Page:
What inspired you to get involved with Wellness in the Schools?
Very simply, my daughter is in a public school and I had met some parents who were trying to make some changes, and given that I am a cook, I figured I could help them move it a long a little quicker. 70% of the kids in public schools are getting a majority of their calories in a day by eating school lunches—and this mostly includes breaded chicken, hamburgers, french fries and nuggets. I figured this could be something I could help with by making those calories healthier. Over the last four years, we have been able to eliminate types of food like this from the Wellness in the Schools menu.
Has getting the school system to make change been a challenge?
Well, it’s really just about getting back to cooking and getting rid of the processed foods. It’s that simple. The school system has a large selection of food that they are able to buy, and it’s all about what foods they should be buying and how they should be preparing it. It’s not local, organic or even seasonal, which is fine, but we made it a point to get rid of the processed foods and get cooking again. This is the first step–and hopefully 50 years from now, everyone will get back to buying local.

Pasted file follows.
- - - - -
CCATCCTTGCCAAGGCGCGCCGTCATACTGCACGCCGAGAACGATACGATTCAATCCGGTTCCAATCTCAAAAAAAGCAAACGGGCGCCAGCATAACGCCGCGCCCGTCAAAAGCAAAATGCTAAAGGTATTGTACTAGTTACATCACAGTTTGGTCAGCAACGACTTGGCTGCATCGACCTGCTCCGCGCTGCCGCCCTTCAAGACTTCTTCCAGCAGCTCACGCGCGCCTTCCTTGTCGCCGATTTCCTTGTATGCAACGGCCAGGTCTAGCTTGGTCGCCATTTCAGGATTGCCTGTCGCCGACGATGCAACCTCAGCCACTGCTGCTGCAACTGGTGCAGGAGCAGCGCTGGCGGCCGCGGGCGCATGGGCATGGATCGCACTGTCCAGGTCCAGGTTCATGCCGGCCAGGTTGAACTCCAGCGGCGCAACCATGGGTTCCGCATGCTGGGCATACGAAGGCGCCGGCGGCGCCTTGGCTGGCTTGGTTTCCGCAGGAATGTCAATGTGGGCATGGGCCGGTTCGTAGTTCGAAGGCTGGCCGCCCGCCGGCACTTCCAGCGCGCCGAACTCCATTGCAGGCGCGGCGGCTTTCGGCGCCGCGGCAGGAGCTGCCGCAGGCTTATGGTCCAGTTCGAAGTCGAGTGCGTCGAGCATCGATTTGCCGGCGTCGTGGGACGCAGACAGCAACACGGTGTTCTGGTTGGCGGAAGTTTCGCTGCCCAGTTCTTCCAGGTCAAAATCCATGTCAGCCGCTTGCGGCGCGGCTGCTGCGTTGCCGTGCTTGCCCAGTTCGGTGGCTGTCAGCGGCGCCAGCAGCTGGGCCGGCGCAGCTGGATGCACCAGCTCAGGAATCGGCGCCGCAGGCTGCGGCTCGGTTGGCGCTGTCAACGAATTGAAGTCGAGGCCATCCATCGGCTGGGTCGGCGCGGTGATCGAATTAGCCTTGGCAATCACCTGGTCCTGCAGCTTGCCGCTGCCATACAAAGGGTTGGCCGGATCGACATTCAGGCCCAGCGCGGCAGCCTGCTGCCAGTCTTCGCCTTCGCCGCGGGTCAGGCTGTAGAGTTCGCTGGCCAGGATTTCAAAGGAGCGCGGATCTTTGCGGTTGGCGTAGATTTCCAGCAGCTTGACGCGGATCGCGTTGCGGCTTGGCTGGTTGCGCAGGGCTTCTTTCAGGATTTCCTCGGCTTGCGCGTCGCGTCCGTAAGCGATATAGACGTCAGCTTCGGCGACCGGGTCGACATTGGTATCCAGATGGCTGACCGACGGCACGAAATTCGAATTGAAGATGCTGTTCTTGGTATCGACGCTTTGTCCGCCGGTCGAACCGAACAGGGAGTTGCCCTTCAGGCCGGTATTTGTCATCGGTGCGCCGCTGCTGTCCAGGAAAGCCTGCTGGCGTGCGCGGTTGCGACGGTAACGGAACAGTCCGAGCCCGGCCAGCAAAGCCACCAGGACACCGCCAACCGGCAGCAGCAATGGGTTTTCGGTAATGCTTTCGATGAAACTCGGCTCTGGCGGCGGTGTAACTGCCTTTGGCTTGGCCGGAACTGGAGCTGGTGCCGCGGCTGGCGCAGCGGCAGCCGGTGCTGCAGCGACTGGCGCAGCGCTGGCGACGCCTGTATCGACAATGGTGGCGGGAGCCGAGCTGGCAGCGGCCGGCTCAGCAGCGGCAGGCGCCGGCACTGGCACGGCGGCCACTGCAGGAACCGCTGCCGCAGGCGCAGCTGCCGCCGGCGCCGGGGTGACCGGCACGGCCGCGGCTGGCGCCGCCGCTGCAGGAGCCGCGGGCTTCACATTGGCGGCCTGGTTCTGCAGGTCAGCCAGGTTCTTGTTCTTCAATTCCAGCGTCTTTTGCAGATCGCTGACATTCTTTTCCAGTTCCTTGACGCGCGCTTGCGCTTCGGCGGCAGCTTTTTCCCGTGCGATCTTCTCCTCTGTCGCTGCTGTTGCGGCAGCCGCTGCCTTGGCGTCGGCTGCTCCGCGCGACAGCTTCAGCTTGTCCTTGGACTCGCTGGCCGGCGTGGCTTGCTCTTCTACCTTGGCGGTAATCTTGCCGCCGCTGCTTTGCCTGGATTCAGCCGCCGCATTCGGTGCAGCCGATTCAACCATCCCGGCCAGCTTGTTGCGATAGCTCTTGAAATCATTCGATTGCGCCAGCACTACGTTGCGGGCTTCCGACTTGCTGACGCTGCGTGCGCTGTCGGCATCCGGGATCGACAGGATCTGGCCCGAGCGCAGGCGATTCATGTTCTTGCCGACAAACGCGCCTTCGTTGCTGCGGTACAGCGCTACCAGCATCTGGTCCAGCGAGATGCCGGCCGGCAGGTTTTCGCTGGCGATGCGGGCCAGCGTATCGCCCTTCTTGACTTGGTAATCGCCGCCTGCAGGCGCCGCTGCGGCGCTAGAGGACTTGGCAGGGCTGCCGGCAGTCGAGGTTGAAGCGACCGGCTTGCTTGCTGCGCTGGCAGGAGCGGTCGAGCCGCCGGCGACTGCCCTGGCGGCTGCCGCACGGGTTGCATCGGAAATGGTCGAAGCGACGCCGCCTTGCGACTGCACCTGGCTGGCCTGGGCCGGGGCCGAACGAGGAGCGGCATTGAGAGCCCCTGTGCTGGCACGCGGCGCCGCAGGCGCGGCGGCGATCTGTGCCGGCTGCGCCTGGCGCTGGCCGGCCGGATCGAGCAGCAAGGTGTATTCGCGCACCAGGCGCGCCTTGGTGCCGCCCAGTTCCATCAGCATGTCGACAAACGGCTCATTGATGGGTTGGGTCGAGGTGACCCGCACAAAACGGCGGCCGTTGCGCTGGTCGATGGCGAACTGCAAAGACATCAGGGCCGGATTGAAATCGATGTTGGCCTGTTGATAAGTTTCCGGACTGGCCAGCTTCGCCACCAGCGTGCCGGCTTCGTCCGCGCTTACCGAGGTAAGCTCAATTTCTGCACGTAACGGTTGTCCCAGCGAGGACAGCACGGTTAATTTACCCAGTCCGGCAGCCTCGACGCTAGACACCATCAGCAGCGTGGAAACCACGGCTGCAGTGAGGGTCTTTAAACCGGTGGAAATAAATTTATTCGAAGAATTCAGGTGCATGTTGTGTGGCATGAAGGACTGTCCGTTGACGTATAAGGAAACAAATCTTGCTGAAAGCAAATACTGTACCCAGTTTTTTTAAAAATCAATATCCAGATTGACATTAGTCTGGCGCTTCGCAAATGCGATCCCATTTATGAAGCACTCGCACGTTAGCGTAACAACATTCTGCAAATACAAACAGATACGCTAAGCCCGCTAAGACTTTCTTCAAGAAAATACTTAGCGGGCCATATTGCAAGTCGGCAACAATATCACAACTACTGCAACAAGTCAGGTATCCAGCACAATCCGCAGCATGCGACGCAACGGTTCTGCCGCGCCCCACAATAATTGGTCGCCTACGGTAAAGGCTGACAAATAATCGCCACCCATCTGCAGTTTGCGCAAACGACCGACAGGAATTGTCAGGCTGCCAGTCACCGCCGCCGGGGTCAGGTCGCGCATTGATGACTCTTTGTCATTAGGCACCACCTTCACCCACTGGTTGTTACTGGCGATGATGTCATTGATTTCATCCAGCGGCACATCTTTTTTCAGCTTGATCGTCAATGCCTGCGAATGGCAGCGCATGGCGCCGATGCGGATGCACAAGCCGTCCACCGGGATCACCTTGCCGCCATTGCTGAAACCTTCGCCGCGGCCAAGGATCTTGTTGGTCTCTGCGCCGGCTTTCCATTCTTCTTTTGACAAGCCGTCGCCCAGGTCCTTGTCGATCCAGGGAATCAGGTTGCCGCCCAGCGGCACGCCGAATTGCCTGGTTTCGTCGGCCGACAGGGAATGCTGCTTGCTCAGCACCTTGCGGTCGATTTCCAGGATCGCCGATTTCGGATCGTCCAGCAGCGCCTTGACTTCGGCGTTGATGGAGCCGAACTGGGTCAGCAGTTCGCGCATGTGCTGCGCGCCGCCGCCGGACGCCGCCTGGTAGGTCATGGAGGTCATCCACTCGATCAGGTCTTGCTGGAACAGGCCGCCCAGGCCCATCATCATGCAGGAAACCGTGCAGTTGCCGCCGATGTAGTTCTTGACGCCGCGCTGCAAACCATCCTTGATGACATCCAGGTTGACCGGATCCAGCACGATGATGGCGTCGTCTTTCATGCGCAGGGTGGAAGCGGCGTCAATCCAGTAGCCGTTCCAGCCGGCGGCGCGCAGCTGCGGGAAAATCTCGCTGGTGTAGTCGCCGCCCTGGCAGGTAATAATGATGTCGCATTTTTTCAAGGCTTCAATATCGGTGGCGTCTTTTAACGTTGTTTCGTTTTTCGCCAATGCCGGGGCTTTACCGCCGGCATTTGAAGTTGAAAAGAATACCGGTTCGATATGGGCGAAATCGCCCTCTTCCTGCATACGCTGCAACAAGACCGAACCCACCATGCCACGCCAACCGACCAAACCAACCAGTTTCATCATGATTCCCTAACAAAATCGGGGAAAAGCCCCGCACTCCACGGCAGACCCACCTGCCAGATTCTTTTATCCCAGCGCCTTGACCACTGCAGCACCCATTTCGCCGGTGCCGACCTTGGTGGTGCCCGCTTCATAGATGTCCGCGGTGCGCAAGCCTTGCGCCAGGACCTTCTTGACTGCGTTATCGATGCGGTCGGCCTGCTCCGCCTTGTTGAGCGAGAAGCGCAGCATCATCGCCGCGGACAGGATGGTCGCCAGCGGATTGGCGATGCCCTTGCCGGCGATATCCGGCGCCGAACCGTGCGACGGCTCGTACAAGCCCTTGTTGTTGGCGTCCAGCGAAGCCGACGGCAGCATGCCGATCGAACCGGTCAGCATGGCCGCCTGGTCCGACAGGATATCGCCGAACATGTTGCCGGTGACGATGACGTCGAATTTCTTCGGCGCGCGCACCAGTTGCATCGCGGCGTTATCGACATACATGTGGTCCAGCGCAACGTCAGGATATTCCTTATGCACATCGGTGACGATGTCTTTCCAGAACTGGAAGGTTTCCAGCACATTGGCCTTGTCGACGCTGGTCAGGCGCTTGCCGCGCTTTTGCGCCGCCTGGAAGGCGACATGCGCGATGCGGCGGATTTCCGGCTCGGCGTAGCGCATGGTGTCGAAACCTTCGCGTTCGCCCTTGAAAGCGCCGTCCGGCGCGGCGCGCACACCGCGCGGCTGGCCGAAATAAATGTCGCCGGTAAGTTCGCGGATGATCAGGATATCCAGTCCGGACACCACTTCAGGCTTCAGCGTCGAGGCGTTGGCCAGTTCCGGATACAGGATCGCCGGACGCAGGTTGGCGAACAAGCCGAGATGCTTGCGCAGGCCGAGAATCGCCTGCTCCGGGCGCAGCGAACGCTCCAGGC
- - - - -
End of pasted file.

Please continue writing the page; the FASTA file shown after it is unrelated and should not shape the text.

Congratulations for being named one of the top ten chefs in Food & Wine’s recent Chefs Make Change campaign! How did it feel to participate?
That was so exciting! And such a surprise because we’re such a small organization. To be recognized in the same light as Emeril, Mario Batali, Rick Bayless, José Andrés and Alice Waters—we were extremely honored. It was a great feeling to be included in that team of chefs. And it created such a big awareness and raised a lot of money for all of our charities.
Inspired by Ingredients was a fantastic first cookbook. Do you plan on publishing another?
Yes, I am always putting down outlines and thoughts, so hopefully by this summer I will have something in the works.
In the meantime, you can follow chef Telepan on Telepan TV (which, he tells me, is shot entirely by camera phone) and on Twitter at @billtelepan.
Interview featured on CleanPlates.com. Photos courtesy of Neil Samson Katz for CBS.
Hello, my friends! So, it’s been a really big year thus far for Clean Plates—they’ve launched an awesome iPhone app, expanded from New York to Los Angeles and unveiled a brand new website. I’m thrilled for everyone who’s played a part in the brand’s continued success, and I’m honored to be part of the Clean Plates community.